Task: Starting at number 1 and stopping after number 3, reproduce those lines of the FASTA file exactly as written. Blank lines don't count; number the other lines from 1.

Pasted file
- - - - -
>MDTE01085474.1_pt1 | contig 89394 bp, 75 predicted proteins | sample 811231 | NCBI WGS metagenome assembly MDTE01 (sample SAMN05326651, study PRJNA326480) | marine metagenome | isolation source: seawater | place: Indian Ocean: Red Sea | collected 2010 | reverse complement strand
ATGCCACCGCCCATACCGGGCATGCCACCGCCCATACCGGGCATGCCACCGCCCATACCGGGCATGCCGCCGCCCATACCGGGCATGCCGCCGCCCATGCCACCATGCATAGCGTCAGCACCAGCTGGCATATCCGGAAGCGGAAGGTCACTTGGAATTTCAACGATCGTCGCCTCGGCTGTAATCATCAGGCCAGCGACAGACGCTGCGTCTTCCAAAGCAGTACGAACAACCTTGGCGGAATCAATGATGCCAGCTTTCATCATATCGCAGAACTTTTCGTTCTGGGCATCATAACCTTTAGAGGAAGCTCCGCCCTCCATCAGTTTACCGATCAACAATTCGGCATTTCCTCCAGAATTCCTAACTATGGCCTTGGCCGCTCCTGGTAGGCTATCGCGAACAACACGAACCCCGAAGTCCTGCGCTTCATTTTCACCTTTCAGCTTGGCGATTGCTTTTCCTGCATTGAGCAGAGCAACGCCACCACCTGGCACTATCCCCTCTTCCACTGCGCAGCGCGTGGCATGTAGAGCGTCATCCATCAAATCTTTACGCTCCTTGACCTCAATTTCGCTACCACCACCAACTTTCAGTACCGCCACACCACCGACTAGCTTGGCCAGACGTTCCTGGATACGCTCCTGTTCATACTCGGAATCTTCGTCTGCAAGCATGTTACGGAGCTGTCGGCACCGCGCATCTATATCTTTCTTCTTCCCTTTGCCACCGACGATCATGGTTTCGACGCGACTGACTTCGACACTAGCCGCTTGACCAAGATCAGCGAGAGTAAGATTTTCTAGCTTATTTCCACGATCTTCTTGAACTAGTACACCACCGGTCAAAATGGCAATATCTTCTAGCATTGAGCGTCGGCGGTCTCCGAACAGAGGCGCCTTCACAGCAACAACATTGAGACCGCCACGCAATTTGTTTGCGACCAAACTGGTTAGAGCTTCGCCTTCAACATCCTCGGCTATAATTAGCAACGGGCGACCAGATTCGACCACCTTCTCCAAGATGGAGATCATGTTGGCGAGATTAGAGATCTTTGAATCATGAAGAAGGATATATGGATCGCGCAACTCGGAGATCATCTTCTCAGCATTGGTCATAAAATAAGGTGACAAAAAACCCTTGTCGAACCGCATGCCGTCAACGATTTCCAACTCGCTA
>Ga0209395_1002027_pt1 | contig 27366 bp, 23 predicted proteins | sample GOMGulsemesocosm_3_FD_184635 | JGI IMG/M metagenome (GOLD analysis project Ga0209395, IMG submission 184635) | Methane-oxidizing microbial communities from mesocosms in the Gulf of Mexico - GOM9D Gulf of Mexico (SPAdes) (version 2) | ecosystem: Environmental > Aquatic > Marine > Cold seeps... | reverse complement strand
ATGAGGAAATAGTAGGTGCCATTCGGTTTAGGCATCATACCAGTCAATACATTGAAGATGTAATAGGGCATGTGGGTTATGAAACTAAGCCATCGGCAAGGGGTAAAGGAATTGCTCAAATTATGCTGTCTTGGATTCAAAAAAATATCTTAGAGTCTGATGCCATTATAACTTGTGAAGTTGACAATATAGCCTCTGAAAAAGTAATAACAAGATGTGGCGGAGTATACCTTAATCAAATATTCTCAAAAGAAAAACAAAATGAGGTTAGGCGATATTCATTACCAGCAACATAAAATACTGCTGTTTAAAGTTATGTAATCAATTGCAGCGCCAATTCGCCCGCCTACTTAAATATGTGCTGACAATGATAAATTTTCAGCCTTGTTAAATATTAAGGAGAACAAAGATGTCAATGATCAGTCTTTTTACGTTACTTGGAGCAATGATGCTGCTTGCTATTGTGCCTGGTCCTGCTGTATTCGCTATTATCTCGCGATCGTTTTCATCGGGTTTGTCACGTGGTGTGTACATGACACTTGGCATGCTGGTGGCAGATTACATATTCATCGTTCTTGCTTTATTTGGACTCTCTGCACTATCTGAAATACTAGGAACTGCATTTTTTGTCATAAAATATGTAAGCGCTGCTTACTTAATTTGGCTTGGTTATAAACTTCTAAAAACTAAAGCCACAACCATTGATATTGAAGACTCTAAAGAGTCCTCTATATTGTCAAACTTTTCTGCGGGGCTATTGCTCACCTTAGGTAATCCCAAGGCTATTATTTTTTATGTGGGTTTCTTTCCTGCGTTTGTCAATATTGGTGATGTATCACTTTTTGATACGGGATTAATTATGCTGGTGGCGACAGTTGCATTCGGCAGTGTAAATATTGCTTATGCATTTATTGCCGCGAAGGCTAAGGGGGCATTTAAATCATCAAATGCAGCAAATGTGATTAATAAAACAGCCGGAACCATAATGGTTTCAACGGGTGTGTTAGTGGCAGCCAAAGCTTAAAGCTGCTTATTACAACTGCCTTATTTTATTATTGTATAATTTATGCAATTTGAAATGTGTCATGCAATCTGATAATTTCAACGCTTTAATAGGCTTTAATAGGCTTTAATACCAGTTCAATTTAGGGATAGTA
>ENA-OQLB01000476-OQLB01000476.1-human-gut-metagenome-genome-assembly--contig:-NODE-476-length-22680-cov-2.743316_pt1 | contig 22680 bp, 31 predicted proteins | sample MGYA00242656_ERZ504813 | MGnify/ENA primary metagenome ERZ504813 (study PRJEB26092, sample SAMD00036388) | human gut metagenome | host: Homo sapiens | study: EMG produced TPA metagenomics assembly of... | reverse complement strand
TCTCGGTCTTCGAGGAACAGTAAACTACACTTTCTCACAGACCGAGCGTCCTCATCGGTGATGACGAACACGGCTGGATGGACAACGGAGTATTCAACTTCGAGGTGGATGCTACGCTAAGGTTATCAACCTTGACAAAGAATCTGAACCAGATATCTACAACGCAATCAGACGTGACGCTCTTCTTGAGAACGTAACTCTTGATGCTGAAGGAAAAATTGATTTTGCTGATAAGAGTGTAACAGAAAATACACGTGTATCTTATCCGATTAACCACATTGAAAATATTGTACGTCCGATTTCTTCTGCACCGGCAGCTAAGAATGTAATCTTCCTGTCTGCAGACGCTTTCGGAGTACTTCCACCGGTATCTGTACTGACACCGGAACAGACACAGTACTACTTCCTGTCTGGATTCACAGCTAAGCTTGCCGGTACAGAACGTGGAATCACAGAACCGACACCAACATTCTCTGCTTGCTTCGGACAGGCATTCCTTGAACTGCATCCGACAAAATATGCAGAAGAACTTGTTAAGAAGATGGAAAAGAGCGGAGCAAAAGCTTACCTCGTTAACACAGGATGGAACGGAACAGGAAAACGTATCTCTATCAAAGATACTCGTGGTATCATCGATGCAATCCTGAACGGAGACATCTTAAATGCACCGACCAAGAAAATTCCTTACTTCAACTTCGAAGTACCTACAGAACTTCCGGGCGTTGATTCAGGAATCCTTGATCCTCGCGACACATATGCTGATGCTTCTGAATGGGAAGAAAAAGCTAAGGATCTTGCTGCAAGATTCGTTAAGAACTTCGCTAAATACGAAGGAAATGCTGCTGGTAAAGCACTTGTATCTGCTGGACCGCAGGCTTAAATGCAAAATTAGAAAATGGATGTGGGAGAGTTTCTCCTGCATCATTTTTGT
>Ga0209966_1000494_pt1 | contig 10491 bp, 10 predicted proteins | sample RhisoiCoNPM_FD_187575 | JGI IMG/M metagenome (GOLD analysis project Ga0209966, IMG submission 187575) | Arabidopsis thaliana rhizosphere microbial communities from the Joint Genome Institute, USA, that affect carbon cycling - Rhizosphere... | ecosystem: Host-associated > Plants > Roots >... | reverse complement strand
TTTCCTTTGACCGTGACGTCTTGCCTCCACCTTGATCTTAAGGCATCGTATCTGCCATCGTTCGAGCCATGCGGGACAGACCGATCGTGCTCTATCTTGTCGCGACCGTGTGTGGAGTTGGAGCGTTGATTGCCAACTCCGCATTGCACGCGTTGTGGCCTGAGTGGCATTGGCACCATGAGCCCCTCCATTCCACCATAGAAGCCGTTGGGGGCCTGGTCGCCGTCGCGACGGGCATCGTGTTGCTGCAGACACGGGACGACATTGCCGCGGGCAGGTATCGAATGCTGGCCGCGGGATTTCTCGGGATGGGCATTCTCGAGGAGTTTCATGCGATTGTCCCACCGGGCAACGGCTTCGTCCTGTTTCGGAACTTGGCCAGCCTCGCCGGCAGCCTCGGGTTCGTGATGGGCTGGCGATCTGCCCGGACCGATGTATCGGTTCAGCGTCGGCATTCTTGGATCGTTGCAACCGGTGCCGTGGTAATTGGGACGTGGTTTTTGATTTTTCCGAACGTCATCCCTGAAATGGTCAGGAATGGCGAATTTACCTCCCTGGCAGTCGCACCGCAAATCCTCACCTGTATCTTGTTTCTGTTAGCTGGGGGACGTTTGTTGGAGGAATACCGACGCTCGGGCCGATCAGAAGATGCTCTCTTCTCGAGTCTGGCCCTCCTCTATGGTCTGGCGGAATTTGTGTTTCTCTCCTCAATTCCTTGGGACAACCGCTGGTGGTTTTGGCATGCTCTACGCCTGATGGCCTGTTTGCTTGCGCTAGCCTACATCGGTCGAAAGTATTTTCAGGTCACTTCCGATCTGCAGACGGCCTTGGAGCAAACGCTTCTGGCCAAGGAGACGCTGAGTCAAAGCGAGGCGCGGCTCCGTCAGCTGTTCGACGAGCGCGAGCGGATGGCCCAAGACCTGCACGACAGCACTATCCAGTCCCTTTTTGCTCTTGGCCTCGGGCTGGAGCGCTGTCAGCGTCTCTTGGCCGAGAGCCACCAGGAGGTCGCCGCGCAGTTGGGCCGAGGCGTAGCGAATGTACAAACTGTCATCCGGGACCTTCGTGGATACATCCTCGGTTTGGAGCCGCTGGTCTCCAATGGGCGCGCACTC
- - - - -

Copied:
>MDTE01085474.1_pt1 | contig 89394 bp, 75 predicted proteins | sample 811231 | NCBI WGS metagenome assembly MDTE01 (sample SAMN05326651, study PRJNA326480) | marine metagenome | isolation source: seawater | place: Indian Ocean: Red Sea | collected 2010 | reverse complement strand
ATGCCACCGCCCATACCGGGCATGCCACCGCCCATACCGGGCATGCCACCGCCCATACCGGGCATGCCGCCGCCCATACCGGGCATGCCGCCGCCCATGCCACCATGCATAGCGTCAGCACCAGCTGGCATATCCGGAAGCGGAAGGTCACTTGGAATTTCAACGATCGTCGCCTCGGCTGTAATCATCAGGCCAGCGACAGACGCTGCGTCTTCCAAAGCAGTACGAACAACCTTGGCGGAATCAATGATGCCAGCTTTCATCATATCGCAGAACTTTTCGTTCTGGGCATCATAACCTTTAGAGGAAGCTCCGCCCTCCATCAGTTTACCGATCAACAATTCGGCATTTCCTCCAGAATTCCTAACTATGGCCTTGGCCGCTCCTGGTAGGCTATCGCGAACAACACGAACCCCGAAGTCCTGCGCTTCATTTTCACCTTTCAGCTTGGCGATTGCTTTTCCTGCATTGAGCAGAGCAACGCCACCACCTGGCACTATCCCCTCTTCCACTGCGCAGCGCGTGGCATGTAGAGCGTCATCCATCAAATCTTTACGCTCCTTGACCTCAATTTCGCTACCACCACCAACTTTCAGTACCGCCACACCACCGACTAGCTTGGCCAGACGTTCCTGGATACGCTCCTGTTCATACTCGGAATCTTCGTCTGCAAGCATGTTACGGAGCTGTCGGCACCGCGCATCTATATCTTTCTTCTTCCCTTTGCCACCGACGATCATGGTTTCGACGCGACTGACTTCGACACTAGCCGCTTGACCAAGATCAGCGAGAGTAAGATTTTCTAGCTTATTTCCACGATCTTCTTGAACTAGTACACCACCGGTCAAAATGGCAATATCTTCTAGCATTGAGCGTCGGCGGTCTCCGAACAGAGGCGCCTTCACAGCAACAACATTGAGACCGCCACGCAATTTGTTTGCGACCAAACTGGTTAGAGCTTCGCCTTCAACATCCTCGGCTATAATTAGCAACGGGCGACCAGATTCGACCACCTTCTCCAAGATGGAGATCATGTTGGCGAGATTAGAGATCTTTGAATCATGAAGAAGGATATATGGATCGCGCAACTCGGAGATCATCTTCTCAGCATTGGTCATAAAATAAGGTGACAAAAAACCCTTGTCGAACCGCATGCCGTCAACGATTTCCAACTCGCTA
>Ga0209395_1002027_pt1 | contig 27366 bp, 23 predicted proteins | sample GOMGulsemesocosm_3_FD_184635 | JGI IMG/M metagenome (GOLD analysis project Ga0209395, IMG submission 184635) | Methane-oxidizing microbial communities from mesocosms in the Gulf of Mexico - GOM9D Gulf of Mexico (SPAdes) (version 2) | ecosystem: Environmental > Aquatic > Marine > Cold seeps... | reverse complement strand